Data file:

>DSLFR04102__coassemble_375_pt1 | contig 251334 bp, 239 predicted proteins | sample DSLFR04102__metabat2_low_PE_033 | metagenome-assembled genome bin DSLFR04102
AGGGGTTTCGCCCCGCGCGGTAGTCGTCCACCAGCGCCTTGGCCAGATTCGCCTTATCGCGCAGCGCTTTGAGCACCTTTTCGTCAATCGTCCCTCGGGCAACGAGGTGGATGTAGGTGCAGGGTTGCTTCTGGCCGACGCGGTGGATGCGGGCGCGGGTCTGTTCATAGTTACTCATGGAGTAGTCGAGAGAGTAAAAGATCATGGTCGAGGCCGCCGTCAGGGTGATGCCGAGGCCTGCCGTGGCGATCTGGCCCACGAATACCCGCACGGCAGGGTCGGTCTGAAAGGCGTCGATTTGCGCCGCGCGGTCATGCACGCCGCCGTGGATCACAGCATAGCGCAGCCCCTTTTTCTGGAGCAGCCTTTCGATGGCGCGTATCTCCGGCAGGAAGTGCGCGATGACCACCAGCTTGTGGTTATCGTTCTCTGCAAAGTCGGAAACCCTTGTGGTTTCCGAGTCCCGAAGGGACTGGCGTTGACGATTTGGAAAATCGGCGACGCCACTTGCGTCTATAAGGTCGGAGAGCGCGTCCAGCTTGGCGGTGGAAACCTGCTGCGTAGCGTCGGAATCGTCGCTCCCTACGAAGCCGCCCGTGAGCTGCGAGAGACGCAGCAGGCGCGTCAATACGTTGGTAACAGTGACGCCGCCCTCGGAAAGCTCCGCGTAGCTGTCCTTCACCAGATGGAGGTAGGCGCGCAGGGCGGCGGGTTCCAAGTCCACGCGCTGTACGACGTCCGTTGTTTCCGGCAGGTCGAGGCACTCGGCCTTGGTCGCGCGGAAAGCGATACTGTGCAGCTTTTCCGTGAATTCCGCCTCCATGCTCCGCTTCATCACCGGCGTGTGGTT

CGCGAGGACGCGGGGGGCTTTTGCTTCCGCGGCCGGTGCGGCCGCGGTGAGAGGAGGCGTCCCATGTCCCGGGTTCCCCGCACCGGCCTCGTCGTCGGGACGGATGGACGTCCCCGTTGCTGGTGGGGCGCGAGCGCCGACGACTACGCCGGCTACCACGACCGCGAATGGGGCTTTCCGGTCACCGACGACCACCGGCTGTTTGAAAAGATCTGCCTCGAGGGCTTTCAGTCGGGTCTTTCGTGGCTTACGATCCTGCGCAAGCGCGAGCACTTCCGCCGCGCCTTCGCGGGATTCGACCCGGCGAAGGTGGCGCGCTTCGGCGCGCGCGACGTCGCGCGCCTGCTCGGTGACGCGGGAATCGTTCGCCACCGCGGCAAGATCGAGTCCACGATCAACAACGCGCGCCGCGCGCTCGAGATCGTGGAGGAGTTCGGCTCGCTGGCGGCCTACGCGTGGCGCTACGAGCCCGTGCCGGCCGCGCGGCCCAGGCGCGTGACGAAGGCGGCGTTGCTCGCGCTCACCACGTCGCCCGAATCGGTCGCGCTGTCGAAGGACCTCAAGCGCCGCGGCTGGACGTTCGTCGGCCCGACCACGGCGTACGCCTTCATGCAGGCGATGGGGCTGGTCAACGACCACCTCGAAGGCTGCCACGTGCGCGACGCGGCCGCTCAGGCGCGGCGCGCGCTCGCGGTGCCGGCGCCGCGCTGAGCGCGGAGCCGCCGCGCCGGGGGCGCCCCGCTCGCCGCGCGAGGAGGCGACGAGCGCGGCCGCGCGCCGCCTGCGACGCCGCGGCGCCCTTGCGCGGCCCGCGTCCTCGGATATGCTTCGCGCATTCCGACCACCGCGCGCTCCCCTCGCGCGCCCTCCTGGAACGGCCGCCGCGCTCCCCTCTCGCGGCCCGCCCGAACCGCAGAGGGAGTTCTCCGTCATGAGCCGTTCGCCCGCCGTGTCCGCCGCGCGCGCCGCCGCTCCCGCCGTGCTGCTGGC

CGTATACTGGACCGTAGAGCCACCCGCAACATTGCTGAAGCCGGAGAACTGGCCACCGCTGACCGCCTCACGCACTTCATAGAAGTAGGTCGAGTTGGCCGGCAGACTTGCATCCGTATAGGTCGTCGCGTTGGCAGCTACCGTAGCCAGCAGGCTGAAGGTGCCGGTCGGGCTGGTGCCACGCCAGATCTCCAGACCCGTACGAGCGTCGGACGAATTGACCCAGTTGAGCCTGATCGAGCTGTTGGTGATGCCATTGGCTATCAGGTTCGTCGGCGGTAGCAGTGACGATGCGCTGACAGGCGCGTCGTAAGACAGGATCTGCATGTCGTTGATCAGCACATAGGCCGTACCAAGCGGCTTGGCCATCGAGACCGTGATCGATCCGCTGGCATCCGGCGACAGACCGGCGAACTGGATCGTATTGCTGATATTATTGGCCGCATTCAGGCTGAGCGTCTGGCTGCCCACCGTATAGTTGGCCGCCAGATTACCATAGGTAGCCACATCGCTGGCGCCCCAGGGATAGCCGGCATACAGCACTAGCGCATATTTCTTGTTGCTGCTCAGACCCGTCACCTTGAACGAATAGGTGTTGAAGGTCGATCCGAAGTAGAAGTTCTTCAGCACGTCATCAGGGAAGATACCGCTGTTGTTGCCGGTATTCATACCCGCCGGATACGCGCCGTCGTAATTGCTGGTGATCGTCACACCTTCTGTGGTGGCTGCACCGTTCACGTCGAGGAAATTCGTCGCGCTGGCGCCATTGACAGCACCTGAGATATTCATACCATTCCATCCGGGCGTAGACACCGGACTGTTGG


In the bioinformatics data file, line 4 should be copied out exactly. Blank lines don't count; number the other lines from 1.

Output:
CGTATACTGGACCGTAGAGCCACCCGCAACATTGCTGAAGCCGGAGAACTGGCCACCGCTGACCGCCTCACGCACTTCATAGAAGTAGGTCGAGTTGGCCGGCAGACTTGCATCCGTATAGGTCGTCGCGTTGGCAGCTACCGTAGCCAGCAGGCTGAAGGTGCCGGTCGGGCTGGTGCCACGCCAGATCTCCAGACCCGTACGAGCGTCGGACGAATTGACCCAGTTGAGCCTGATCGAGCTGTTGGTGATGCCATTGGCTATCAGGTTCGTCGGCGGTAGCAGTGACGATGCGCTGACAGGCGCGTCGTAAGACAGGATCTGCATGTCGTTGATCAGCACATAGGCCGTACCAAGCGGCTTGGCCATCGAGACCGTGATCGATCCGCTGGCATCCGGCGACAGACCGGCGAACTGGATCGTATTGCTGATATTATTGGCCGCATTCAGGCTGAGCGTCTGGCTGCCCACCGTATAGTTGGCCGCCAGATTACCATAGGTAGCCACATCGCTGGCGCCCCAGGGATAGCCGGCATACAGCACTAGCGCATATTTCTTGTTGCTGCTCAGACCCGTCACCTTGAACGAATAGGTGTTGAAGGTCGATCCGAAGTAGAAGTTCTTCAGCACGTCATCAGGGAAGATACCGCTGTTGTTGCCGGTATTCATACCCGCCGGATACGCGCCGTCGTAATTGCTGGTGATCGTCACACCTTCTGTGGTGGCTGCACCGTTCACGTCGAGGAAATTCGTCGCGCTGGCGCCATTGACAGCACCTGAGATATTCATACCATTCCATCCGGGCGTAGACACCGGACTGTTGG